Tropical Storm Barry (downgraded from a minimal hurricane) was in southwest Louisiana during the afternoon of 07/13/2019. The system was expected to track through western Arkansas, and produce heavy to excessive rain in the days to follow.
In the picture: Tropical Storm Barry (downgraded from a minimal hurricane) was in southwest Louisiana during the afternoon of 07/13/2019. The system was expected to track through western Arkansas, and produce heavy to excessive rain in the days to follow.
 

The forecast called for the remnants of Barry to head through the Ouachita and Ozark Mountains (in the west), with heavy rain east of the track. More than half a foot of precipitation was expected across the central and eastern counties.

While it certainly rained, it did not come down in buckets. Rain was generally light to moderate, and spread out over a couple of days. Overall, it did not measure up to the hype, with many areas receiving two to five inch amounts.

 

As the remnants of Barry tracked into southern Missouri, forecast models showed lots of moisture and heavy rain on the south/east side of the system during the early morning hours of 07/16/2019.
In the picture: As the remnants of Barry tracked into southern Missouri, forecast models showed lots of moisture and heavy rain on the south/east side of the system during the early morning hours of 07/16/2019.
 

While it appeared we dodged a bullet, Barry had one last card to play. As the system exited to the north, some forecast models indicated a potential of over ten inches of rain southwest of Little Rock (Pulaski County) during the wee hours of the 16th. Given an underwhelming event thus far, this much rain seemed a little far fetched. But because data did not back down, and kept showing impressive totals, it was difficult to ignore. Forecasters went with the model solutions.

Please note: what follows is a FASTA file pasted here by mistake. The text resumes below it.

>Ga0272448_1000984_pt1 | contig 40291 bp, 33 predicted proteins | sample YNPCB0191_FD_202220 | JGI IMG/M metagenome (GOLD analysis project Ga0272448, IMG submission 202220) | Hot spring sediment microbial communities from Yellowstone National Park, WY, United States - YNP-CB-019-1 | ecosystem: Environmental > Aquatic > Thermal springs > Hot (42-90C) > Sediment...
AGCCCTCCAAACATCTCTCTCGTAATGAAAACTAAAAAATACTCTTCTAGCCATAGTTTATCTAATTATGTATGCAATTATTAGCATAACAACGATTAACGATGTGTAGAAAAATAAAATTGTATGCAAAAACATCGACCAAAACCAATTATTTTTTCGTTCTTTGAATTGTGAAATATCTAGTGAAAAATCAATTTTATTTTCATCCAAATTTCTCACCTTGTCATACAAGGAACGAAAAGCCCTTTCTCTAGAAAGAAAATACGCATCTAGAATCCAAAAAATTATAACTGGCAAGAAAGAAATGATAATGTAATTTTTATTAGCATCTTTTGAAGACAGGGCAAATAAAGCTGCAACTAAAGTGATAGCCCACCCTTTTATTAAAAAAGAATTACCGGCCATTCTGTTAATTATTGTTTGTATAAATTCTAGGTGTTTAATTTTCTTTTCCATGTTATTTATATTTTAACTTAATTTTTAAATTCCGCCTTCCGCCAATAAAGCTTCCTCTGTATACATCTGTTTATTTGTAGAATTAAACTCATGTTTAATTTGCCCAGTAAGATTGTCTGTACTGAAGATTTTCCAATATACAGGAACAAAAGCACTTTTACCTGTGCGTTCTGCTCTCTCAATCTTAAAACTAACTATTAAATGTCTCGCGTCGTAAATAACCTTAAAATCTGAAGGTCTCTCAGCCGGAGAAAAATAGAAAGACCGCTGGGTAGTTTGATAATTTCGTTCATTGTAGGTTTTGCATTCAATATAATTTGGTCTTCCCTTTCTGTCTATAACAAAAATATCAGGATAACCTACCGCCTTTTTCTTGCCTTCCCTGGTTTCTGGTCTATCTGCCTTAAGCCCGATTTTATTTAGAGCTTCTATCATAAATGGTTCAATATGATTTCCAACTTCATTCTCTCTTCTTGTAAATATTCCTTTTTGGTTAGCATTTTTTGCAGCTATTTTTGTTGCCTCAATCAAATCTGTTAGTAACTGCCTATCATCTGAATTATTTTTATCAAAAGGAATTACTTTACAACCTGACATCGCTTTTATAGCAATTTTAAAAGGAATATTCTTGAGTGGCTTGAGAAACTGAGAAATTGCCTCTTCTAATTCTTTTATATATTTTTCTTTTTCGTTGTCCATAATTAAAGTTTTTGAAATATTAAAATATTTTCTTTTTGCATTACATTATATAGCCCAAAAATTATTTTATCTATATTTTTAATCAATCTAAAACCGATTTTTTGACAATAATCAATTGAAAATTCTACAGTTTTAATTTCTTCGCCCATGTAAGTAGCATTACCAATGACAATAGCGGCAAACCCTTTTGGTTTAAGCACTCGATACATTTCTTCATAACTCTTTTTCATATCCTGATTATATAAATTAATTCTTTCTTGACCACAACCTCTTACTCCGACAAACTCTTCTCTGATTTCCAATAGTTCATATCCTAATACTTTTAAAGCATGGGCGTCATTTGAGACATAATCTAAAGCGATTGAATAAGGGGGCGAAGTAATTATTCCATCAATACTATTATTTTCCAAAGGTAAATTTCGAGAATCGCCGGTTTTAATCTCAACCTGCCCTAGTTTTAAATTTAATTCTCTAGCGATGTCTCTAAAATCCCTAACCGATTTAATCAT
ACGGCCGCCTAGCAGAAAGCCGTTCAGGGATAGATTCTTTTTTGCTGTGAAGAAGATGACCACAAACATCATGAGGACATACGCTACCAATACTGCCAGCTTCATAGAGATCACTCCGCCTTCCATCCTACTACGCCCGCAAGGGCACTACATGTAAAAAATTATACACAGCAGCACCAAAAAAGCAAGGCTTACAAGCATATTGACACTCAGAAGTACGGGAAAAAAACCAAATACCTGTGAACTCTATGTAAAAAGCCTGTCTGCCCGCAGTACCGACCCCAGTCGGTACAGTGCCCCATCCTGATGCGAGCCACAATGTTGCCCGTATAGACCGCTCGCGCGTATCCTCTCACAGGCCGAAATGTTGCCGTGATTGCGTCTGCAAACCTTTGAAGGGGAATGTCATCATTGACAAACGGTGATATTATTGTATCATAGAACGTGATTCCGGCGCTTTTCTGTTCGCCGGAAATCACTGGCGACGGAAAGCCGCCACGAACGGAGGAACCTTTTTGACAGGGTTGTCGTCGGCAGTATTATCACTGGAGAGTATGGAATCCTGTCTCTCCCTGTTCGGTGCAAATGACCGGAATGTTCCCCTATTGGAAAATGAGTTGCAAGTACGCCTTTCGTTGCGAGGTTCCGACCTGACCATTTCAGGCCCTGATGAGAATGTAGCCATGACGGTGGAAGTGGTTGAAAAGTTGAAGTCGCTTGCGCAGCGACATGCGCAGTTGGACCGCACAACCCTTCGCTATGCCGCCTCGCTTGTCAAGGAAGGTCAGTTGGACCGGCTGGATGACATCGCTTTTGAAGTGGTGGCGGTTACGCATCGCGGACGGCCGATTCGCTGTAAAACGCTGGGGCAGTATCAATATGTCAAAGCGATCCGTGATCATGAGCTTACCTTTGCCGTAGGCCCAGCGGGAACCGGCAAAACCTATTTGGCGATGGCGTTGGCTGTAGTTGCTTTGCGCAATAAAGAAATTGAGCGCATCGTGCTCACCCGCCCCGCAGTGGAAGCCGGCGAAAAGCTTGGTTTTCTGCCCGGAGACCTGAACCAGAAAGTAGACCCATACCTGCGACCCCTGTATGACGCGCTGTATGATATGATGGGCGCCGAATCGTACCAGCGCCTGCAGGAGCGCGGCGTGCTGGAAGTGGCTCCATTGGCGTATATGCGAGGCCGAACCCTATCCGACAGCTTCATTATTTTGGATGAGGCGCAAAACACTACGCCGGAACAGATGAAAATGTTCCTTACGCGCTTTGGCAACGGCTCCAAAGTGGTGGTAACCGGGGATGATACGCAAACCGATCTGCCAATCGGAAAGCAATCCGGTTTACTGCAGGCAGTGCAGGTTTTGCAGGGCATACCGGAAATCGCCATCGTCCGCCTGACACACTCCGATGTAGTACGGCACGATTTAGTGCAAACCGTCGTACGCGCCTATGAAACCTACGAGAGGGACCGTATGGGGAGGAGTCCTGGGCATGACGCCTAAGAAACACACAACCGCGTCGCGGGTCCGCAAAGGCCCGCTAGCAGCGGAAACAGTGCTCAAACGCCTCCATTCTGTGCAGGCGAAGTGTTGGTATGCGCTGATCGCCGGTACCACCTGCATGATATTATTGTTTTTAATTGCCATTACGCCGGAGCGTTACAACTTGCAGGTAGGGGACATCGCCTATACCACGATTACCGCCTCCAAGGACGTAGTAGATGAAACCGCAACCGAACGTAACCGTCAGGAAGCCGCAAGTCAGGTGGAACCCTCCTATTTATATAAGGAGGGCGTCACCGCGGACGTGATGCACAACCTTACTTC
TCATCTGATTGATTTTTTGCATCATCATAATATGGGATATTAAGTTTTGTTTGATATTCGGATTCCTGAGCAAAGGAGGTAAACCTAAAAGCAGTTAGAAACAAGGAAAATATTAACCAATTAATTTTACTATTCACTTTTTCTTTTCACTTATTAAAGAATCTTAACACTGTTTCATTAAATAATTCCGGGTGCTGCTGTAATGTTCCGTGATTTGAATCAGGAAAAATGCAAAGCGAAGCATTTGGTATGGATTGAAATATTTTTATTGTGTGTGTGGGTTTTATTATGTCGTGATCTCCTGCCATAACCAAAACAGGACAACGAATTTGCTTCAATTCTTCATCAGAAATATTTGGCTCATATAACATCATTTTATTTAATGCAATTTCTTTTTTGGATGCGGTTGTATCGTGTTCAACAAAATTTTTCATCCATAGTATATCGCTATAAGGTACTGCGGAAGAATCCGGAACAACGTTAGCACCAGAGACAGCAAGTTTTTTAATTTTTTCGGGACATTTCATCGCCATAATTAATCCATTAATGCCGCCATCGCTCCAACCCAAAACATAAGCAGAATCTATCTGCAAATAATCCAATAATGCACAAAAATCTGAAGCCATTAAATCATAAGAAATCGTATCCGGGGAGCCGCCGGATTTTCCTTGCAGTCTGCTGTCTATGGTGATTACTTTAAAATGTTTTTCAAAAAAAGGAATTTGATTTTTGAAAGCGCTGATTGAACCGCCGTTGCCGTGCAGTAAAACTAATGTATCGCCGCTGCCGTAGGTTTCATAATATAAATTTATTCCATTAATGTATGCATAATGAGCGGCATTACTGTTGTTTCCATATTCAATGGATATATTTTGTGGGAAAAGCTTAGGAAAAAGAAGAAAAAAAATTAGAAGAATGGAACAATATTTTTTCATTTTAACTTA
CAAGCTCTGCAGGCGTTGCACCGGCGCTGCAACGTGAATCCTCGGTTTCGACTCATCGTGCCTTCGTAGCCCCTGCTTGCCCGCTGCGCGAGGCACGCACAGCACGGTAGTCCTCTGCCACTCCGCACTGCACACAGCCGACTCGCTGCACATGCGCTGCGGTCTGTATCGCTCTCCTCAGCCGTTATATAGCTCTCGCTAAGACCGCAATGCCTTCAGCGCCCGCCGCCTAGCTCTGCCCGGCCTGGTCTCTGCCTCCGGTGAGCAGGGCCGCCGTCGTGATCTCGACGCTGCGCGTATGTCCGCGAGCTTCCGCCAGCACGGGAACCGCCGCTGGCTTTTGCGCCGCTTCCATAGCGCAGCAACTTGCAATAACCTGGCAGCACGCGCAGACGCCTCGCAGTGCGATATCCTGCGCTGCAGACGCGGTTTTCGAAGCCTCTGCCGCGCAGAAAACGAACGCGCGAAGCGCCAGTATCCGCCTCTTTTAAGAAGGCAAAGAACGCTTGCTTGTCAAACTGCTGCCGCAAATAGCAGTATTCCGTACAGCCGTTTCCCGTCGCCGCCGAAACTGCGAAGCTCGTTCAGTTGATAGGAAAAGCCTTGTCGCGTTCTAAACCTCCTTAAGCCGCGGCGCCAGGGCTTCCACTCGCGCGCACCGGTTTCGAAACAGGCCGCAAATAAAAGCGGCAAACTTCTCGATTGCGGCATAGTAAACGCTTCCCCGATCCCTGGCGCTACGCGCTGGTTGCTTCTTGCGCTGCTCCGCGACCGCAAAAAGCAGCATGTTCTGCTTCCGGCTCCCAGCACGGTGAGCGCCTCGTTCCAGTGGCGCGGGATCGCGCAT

Seventy two hour rainfall through 700 pm CDT on 07/16/2019.
In the picture: Seventy two hour rainfall through 700 pm CDT on 07/16/2019.
 

In the end, the data was correct. The radar lit up in the southwest late on the 15th, and continued well into the next morning. Rainfall rates exceeded three inches per hour at times. Six inches to more than a foot of liquid was estimated by radar in sections of Clark, Hempstead, Howard, Nevada, and Pike Counties. Flash Flood Emergencies were issued by the National Weather Service in these areas.

 

 

Twenty four hour rainfall through 700 pm CDT on 07/16/2019. Parts of southwest Arkansas received more than a foot of precipitation.
In the picture: Twenty four hour rainfall through 700 pm CDT on 07/16/2019. Parts of southwest Arkansas received more than a foot of precipitation.
 

Near Murfreesboro (Pike County), 13.50 inches of rain was reported. Since the 14th, the site had 14.58 inches, which was temporarily a state record for precipitation tied to a tropical system (since 1950).

 

 

Maximum rainfall caused by tropical cyclones in Arkansas and surrounding states from 1950 to 2019. The graphic is courtesy of the Weather Prediction Center (WPC).
In the picture: Maximum rainfall caused by tropical cyclones in Arkansas and surrounding states from 1950 to 2019. The graphic is courtesy of the Weather Prediction Center (WPC).